Yom Kippur & Parshas V'Zos HaBracha

United Nations

One of the sections of the Amida on Rosh HaShana and Yom Kippur is וּבְכֵן תֵּן פַּחְדְּךָ. Rabbi Shlomo Farhi explains that shouldn’t seem odd to request for awe and fear of God to spread – the world is messed up. A newspaper is considered something inappropriate. The news! How many hundreds of thousands of civilians are killed in wars they are not part of, every year? How many trillions of dollars are spent on new ways to kill and destroy, every single year?

This is why we say וּבְכֵן תֵּן פַּחְדְּךָ ה’ אלקינו עַל כָּל מַעֲשֶֹיךָ וְאֵימָתְךָ עַל כָּל מַה שֶּׁבָּרָאתָ וְיִירָאוּךָ כָּל הַמַּעֲשִֹים וְיִשְׁתַּחֲווּ לְפָנֶיךָ כָּל הַבְּרוּאִים וּבְכֵן תֵּן פַּחְדְּךָ ה’ אלקינו עַל כָּל מַעֲשֶֹיךָ וְאֵימָתְךָ עַל כָּל מַה שֶּׁבָּרָאתָ וְיִירָאוּךָ כָּל הַמַּעֲשִֹים וְיִשְׁתַּחֲווּ לְפָנֶיךָ כָּל הַבְּרוּאִים.

Let the world become united. Instead of spending trillions on warmongering and fashion, let them spend it on food and medicine. Consider that Costa Rica doesn’t even have an army – their Defense budget is now an education budget, and everyone gets a free education. The prophet Isaiah says that one day, war will be obsolete. Weapons will be converted from destructive tools into creative ones.

We pray that וְיֵעָשֹוּ כֻּלָם אֲגֻדָּה אֶחָת לַעֲשֹוֹת רְצוֹנְךָ בְּלֵבָב שָׁלֵם – let them truly unite. If all of humanity got together, on the same page, can you imagine how that would look? It is the vision of a perfect world, for noble reasons – לַעֲשֹוֹת רְצוֹנְךָ. The world would be perfect, the way we know we can make it – כְּמוֹ שֶׁיָּדַעְנוּ. If we acted perfectly, people would learn from our behaviour from their interactions with us. The world can change in a heartbeat, and Hashem can make it so. After the formation of the State of Israel, David Ben Gurion, an atheist, declared that anyone who said there were no miracles in the War of Independence was not a realist. כְּמוֹ שֶׁיָּדַעְנוּ ה’ אֱלקינוּ שֶׁהַשָּׁלְטָן לְפָנֶיךָ. We know how things could be.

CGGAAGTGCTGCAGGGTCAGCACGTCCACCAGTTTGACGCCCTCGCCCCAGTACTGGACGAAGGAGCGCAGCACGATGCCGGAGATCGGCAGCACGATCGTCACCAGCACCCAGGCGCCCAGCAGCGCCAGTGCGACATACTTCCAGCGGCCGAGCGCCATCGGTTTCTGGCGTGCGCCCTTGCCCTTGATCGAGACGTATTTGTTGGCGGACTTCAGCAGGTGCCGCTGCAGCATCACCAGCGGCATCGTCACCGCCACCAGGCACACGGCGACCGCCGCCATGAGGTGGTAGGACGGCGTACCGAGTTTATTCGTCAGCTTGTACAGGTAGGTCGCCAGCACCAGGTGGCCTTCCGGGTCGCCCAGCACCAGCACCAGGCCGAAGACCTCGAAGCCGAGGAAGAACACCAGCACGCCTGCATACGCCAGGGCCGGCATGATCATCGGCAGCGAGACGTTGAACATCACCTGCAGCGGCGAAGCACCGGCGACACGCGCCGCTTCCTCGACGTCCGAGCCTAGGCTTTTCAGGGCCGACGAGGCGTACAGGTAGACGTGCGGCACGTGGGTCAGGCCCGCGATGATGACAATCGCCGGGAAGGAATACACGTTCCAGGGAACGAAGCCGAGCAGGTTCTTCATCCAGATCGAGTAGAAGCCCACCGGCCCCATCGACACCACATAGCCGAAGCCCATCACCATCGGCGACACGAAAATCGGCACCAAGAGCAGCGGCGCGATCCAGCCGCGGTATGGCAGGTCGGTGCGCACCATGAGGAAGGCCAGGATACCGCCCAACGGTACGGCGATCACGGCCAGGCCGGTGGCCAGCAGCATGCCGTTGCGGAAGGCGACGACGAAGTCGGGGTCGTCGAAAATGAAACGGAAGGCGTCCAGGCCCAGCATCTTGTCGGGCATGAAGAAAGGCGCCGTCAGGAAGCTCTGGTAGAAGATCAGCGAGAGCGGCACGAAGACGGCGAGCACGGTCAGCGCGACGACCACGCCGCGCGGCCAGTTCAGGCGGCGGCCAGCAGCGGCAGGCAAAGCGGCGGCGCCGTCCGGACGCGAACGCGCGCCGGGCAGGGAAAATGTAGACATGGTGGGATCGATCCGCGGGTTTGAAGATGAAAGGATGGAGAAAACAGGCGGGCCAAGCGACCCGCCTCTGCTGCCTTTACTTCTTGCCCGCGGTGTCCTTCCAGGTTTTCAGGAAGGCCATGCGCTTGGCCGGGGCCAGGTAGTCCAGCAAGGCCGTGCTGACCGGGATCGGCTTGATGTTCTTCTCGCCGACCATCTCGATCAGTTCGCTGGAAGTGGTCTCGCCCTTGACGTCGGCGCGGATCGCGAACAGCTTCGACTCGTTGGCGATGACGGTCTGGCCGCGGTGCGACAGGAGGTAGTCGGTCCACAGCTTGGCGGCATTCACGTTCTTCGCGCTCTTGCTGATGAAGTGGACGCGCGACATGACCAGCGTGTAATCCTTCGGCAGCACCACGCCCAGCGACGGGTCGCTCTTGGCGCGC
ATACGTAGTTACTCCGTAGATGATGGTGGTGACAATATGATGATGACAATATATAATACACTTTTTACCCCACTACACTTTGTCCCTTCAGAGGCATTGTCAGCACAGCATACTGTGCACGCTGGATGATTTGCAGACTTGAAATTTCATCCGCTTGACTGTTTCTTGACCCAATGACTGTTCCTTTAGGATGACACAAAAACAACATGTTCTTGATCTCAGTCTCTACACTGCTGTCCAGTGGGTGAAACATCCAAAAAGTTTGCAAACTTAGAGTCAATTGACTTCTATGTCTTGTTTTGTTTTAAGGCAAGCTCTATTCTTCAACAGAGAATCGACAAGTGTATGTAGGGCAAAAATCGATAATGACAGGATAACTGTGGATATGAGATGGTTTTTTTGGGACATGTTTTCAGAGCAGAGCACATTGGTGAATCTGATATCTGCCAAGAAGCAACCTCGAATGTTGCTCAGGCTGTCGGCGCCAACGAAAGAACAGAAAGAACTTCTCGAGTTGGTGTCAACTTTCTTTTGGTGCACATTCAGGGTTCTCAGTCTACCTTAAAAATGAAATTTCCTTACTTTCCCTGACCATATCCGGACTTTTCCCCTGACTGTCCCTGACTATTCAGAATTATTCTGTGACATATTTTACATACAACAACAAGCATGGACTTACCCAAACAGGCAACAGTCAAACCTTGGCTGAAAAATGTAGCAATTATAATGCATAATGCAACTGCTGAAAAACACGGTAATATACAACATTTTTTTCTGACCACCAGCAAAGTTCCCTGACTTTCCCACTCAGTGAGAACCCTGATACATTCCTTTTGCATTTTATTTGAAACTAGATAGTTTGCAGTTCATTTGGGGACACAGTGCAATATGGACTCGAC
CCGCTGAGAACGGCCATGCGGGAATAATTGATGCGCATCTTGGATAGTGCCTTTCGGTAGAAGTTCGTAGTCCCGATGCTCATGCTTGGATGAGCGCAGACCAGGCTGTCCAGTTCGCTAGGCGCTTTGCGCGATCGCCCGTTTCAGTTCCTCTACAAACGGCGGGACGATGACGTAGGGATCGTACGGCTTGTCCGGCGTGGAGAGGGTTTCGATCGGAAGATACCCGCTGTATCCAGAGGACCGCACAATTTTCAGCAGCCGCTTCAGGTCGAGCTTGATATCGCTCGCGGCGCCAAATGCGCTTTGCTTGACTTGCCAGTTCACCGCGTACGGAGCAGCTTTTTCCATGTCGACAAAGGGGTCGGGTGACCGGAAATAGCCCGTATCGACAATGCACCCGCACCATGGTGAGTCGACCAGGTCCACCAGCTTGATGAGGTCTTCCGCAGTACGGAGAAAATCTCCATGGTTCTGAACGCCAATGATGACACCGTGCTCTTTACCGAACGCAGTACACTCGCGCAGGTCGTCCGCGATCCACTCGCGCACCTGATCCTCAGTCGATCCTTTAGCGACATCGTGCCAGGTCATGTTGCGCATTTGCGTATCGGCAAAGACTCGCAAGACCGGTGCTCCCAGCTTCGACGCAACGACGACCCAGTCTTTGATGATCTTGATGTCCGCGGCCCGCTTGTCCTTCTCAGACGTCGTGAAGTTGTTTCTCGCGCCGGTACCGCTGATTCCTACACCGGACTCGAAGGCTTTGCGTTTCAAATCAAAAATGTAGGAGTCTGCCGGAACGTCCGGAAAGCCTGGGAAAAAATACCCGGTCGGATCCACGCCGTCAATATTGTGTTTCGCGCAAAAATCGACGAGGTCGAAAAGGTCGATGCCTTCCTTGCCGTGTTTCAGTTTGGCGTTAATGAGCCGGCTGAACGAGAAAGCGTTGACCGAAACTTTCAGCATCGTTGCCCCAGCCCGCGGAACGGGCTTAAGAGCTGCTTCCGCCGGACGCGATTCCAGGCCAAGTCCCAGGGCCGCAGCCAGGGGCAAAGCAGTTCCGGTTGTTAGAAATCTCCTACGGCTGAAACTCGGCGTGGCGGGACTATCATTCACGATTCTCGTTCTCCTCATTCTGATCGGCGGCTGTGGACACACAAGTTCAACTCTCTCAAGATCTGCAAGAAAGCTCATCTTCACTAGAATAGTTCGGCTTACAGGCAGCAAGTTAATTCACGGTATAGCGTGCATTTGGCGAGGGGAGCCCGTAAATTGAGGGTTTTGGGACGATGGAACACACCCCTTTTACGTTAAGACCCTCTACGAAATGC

This is followed by a prayer for the Jewish people – וּבְכֵן תֵּן כָּבוד לְעַמֶּךָ. תְּהִלָּה לִירֵאֶיךָ. וְתִקְוָה טובָה לְדורְשֶׁיךָ. וּפִתְחון פֶּה לַמְיַחֲלִים לָךְ. שִׂמְחָה לְאַרְצָךְ. שָׂשׂון לְעִירָךְ…

We pray that we get the spotlight to shine on the right things. What if headline news wasn’t about some degenerate’s new makeover, but instead, “Man helps lady across street”? תְּהִלָּה לִירֵאֶיךָ – if the people getting praised were God fearing individuals, would society look the way it does? This is not even confined to Judaism – what if in the secular world, children wanted to be Gandhi and Mandela, not rock stars?

If the world recognised the value of Torah-type, and mitzva-wavelength things, the world would be more than fine. Not everyone is at that level of earning such praise, but people can try – וְתִקְוָה טובָה לְדורְשֶׁיךָ. Some people are too far away even for that – but they recognise its value and yearn for it – וּפִתְחון פֶּה לַמְיַחֲלִים לָךְ. We are desperate.

We conclude by asking for the return and reestablishment of Jerusalem and its glory. שִׂמְחָה לְאַרְצָךְ – שָׂשׂון לְעִירָךְ. These are words used for weddings. Just a few years ago, Dr David Applebaum, and his daughter, Nava, were at a cafe, the day before her wedding. The cafe was targeted for a terror attack, and a suicide bomber detonated in the crowded cafe, murdering 7, and maiming many more. On her wedding day, her fiancé buried her, and buried her wedding dress alongside her. Hasn’t there been enough tragedy? Aren’t we owed some ששון ושמחה? Have we not suffered enough? וּבְכֵן תֵּן כָּבוד לְעַמֶּךָ.

When that day comes, evil will vanish, and everyone will rejoice – וּבְכֵן צַדִּיקִים יִרְאוּ וְיִשְׂמָחוּ וִישָׁרִים יַעֲלזוּ. וַחֲסִידִים בְּרִנָּה יָגִילוּ. The way we describe the evil disappearing is וְהָרִשְׁעָה כֻלָּהּ בֶּעָשָׁן תִּכְלֶה – evil will diffuse like smoke. Evil is not substantial, and has no roots. Smoke has the molecular properties of a solid, but it is as porous as could be. Hashem can just blow it away, because there’s nothing to it.